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Rat out a peer

By NetTek ·
I am an IT manager for a mid-size company. I also have a co-worker who is also an IT manager. We both specialize in certain areas, but have many similar responsibilities as well. Our primary offices are at different locations.

My co-manager is onvacation this week, so I am covering all network related problems for the whole company. One of our support techs called me with a problem. While assisting with troubleshooting, I discovered that my fellow manager has been, shall we say, less than responsible.

I discovered that he promoted a BDC to a PDC without telling me. He attempted to install a WINS server on a new server, also without telling me, and did not configure it properly. This led to resolution problems across the WAN (the problem the support tech called me about). I also found out that the daily backups have been crashing on one of our applications servers for almost a month (I am not going down for that one!) This is not the first time; problems such as these have been ongoing. He frequently neglects his responsibilites or passes them on to subordinates, does what he feels like rather than what he should be doing, and sometimes I simply take on some of his tasks myself, as they need to get done. I am on him constantly, but I can only push so far as we are "peers". The only reason he obtained his position is out of loyalty by my company (he has been with the company the longest).

I have had it, and I am thinking of taking my documentation to the director because I fear something disasterous may happen and he may bring me down with him. However, the economy is slow, and I am not sure I can handle the guilt if I were to contribute to his termination.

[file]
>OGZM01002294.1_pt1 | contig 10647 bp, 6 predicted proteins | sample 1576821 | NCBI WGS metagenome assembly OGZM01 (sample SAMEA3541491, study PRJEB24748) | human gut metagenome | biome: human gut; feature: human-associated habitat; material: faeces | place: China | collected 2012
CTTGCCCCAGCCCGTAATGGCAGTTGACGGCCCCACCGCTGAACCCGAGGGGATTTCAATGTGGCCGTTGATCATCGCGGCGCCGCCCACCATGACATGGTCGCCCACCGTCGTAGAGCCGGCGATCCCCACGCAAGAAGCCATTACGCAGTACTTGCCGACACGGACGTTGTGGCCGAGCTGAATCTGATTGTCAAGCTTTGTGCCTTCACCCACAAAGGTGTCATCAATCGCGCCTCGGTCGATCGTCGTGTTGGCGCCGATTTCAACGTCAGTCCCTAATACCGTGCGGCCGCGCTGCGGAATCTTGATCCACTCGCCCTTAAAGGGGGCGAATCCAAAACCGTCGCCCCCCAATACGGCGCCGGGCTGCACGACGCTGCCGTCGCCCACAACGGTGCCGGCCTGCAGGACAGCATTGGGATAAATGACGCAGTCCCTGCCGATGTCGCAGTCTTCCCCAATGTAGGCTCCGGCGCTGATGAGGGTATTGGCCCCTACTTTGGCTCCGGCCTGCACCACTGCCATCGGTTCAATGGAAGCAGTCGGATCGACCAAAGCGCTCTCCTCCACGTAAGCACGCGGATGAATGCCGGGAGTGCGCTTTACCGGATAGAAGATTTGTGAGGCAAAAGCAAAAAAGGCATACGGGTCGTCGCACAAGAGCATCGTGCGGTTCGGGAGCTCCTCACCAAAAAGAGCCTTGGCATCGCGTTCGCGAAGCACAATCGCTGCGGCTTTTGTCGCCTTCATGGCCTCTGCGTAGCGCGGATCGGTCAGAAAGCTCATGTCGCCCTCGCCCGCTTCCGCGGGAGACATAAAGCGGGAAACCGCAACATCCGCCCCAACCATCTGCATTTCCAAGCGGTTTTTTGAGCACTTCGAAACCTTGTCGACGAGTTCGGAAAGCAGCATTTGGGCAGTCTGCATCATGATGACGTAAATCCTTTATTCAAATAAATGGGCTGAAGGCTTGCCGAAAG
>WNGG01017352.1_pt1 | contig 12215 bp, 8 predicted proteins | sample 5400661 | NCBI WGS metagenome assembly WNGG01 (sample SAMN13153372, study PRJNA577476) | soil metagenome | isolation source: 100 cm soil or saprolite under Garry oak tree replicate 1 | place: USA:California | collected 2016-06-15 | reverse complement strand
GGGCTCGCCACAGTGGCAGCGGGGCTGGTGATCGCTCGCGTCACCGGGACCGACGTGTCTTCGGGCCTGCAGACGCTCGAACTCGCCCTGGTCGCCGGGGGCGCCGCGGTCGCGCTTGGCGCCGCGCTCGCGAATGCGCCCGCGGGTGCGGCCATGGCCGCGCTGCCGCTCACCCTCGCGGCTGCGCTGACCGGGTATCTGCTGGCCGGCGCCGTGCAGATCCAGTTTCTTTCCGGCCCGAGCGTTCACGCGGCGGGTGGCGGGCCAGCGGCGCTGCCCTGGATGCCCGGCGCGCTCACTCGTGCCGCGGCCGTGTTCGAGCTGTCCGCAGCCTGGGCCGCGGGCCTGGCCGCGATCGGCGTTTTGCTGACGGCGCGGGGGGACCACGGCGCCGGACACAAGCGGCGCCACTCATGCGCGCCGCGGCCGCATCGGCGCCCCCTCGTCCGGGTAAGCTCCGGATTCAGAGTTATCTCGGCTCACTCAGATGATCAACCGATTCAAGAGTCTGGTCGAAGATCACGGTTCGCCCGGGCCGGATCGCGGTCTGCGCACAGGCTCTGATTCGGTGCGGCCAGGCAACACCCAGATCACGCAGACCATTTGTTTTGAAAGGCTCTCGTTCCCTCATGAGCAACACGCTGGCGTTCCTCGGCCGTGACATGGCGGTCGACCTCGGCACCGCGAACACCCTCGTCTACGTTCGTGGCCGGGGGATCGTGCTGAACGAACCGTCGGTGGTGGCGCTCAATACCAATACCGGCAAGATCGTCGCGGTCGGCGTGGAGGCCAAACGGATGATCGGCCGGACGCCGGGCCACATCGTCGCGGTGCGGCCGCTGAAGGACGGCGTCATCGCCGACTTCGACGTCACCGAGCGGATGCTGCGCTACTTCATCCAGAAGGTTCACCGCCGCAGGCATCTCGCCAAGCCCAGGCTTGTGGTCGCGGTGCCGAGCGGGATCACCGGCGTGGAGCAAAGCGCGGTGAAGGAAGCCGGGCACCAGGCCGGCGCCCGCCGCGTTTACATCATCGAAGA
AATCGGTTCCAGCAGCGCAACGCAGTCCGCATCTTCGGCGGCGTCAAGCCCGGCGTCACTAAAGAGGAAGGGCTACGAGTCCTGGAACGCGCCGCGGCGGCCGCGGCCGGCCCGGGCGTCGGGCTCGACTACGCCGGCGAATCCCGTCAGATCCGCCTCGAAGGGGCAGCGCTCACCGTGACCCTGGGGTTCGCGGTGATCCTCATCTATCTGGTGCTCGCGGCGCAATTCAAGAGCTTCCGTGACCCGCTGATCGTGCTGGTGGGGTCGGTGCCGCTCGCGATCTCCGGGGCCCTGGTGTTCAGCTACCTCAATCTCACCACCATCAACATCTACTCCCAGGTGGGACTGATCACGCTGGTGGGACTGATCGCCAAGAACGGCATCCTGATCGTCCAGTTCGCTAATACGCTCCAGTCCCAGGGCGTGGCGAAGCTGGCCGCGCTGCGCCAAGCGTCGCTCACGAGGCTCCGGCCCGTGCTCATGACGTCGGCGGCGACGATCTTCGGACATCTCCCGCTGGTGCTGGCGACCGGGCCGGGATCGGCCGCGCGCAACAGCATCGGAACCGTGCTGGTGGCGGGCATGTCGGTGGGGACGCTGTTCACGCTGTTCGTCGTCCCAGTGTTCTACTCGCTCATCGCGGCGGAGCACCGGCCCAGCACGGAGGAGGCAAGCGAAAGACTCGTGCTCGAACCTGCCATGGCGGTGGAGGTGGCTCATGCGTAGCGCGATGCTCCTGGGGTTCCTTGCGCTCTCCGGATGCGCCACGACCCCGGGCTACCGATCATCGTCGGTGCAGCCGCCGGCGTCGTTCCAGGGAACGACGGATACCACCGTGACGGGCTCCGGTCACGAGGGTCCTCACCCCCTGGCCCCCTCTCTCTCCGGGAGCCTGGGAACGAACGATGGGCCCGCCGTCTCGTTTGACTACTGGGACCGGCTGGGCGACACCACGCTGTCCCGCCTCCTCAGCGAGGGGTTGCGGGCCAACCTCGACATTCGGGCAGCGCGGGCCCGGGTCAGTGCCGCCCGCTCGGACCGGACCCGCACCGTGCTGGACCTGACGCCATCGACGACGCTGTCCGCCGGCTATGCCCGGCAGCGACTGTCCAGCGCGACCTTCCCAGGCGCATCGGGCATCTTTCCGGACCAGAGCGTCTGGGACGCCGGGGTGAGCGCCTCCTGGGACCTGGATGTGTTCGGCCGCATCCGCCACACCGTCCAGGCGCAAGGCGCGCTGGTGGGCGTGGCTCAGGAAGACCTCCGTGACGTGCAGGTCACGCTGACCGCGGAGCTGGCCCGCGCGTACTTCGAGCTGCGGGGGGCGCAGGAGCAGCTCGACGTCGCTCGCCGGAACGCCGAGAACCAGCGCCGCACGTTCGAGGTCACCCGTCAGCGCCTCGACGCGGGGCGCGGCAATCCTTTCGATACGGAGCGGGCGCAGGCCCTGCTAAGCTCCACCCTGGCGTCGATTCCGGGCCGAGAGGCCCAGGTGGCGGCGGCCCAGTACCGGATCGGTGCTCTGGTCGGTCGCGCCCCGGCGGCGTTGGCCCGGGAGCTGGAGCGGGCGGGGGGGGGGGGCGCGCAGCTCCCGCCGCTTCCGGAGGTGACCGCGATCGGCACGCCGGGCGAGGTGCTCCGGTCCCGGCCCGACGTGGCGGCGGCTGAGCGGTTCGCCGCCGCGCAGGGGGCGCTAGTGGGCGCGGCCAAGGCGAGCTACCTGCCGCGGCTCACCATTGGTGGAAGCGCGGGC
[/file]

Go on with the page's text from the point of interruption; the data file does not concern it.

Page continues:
How can I motivate him, especially if he is not my subordinate? Or should I go to the director and let things take their course?

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Paper Trail

by road-dog In reply to Rat out a peer

Send him an Email enumerating his network problems and your fixes. You can phrase it as an "after action report" for when you turn his network back over to him after his vacation.

If this memo is written as a "FYI" for him, rather than a "CYA" for you, he might fix his problems. If not, when the big crash occurs, you will have proof that you exercised due diligence in warning him. Either way, you win.

You might cc the director as part of due diligence, and it won't seem like a "Pearl Harbor" if it reads like a situation report rather than a backstab-o-gram.

You won't help yourself by covering for him, as he is a barnacle on your ship of dreams, and will remain so until he craters the network.

Incompetants have a common trait, that being that they have a gift for dodging responsibility for their errors. His target will be you when his network implodes and he needs to deflect blame.

Good luck....

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Change Management and Lessons Learned

by PTW In reply to Paper Trail

I agree with Road Dog. Put together a kind of incident report, with a section on Lessions Learned from your work, and perhaps suggest the instigation of a Change Managemeent process, and you do not seem to have one in place. There should be some kind of change and configuration management in existence in any network setup.